1. Garnish with cilantro leaves. Serve with rice, naan, paratha, or roti.


How’d it turn out?

This is so, so good. The heat is warm and wonderful.  Nothing sharp and overwhelming about it.  The cilantro at the end is a nice green touch.  I had a little naan with mine, which has fantastic.  Rice would have been good too.  And I really think a quick pickle of radishes and onions would add a wonderful acidity. Maybe I’ll try that with the leftovers.

The only drawback?  90 minutes to make.  I’m interested to find out if another recipe goes quicker.  If you want to use this one, I’d say make the split peas one night when you’re eating leftovers from something else.  Finish it and eat it the next night.

Tomorrow is going to start with ice and snow so it’ll be a perfect day to have these leftovers for lunch!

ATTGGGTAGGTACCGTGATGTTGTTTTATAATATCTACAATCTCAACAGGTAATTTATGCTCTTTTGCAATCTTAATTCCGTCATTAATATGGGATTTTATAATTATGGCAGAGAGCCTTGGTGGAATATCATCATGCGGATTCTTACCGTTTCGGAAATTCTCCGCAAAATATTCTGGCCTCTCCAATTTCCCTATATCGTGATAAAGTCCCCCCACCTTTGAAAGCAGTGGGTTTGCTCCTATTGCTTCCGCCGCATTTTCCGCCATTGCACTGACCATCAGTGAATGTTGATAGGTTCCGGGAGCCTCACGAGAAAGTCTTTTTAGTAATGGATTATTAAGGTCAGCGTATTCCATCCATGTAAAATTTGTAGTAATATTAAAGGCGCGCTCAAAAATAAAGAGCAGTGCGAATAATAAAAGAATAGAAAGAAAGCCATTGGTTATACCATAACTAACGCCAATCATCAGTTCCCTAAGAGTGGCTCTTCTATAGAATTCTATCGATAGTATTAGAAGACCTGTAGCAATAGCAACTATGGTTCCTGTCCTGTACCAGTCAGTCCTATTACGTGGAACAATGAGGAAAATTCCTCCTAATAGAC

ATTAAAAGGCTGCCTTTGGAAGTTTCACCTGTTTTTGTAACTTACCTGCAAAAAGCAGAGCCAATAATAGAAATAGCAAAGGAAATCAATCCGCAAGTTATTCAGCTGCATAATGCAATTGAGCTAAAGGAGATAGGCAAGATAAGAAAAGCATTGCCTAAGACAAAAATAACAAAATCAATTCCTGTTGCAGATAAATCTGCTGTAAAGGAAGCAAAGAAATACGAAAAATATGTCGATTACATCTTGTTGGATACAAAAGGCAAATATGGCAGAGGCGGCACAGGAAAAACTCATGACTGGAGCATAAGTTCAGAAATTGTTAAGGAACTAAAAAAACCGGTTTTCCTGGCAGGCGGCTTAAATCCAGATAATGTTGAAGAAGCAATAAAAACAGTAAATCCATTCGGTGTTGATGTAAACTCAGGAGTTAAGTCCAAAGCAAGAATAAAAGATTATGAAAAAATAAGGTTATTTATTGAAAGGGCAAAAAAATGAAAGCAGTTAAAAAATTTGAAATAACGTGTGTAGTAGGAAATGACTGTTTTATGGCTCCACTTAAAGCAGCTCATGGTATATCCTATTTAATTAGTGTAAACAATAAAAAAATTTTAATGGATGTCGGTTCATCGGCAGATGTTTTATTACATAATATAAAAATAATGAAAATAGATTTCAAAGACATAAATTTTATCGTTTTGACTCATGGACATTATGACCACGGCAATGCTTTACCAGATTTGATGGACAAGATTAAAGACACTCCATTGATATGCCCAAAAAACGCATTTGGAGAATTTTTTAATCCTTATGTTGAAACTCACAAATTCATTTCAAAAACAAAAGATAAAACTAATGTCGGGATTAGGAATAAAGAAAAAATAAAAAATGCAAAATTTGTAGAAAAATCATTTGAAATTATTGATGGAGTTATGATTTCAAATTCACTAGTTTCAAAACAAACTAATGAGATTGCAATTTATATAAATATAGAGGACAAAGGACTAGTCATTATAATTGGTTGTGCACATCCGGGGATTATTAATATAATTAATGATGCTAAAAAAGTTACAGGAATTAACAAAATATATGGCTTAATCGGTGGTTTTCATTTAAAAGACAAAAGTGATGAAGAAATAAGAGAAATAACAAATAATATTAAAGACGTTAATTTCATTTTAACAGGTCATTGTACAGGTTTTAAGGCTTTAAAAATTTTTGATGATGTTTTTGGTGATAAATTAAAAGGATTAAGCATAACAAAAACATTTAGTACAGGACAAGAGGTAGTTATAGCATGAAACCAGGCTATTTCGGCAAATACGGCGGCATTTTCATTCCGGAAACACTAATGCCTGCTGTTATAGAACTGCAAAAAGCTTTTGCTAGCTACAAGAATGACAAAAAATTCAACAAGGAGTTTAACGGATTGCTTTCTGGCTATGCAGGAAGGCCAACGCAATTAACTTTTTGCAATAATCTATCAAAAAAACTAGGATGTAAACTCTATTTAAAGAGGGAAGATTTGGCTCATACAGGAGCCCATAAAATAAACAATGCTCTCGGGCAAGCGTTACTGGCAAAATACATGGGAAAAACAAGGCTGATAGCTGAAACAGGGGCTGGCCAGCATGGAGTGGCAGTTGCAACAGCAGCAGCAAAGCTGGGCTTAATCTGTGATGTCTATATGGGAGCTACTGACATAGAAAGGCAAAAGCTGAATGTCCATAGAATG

Curried Chickpeas with Eggplant

February 11, 2019

This one’s for you my vegetarian friends looking for some spice!  Another winner from Melissa Clark’s Dinner.  Don’t be intimidated by the list of ingredients. It’s long, but the recipe isn’t difficult and most of the spices are things you probably have on hand.  The hardest thing about this is not eating all the roasted eggplant while you make the rest!

A few tips.  Do use a brush to apply a little oil to the eggplant.  I have one with silicone “bristles” because it cleans up easier than real bristle brushes.  Using a brush allows you to apply the oil evenly and very little of it.  If you try to pour a little and then spread it with your fingers you’ll use 2-3 times as much and have greasy eggplant.  Tip number two.  If you don’t have garam masala and you’re not starting an Indian cooking adventure, don’t buy it.  You can make a reasonable substitute with 1/2 t each of cumin, cloves, cinnamon, and black pepper.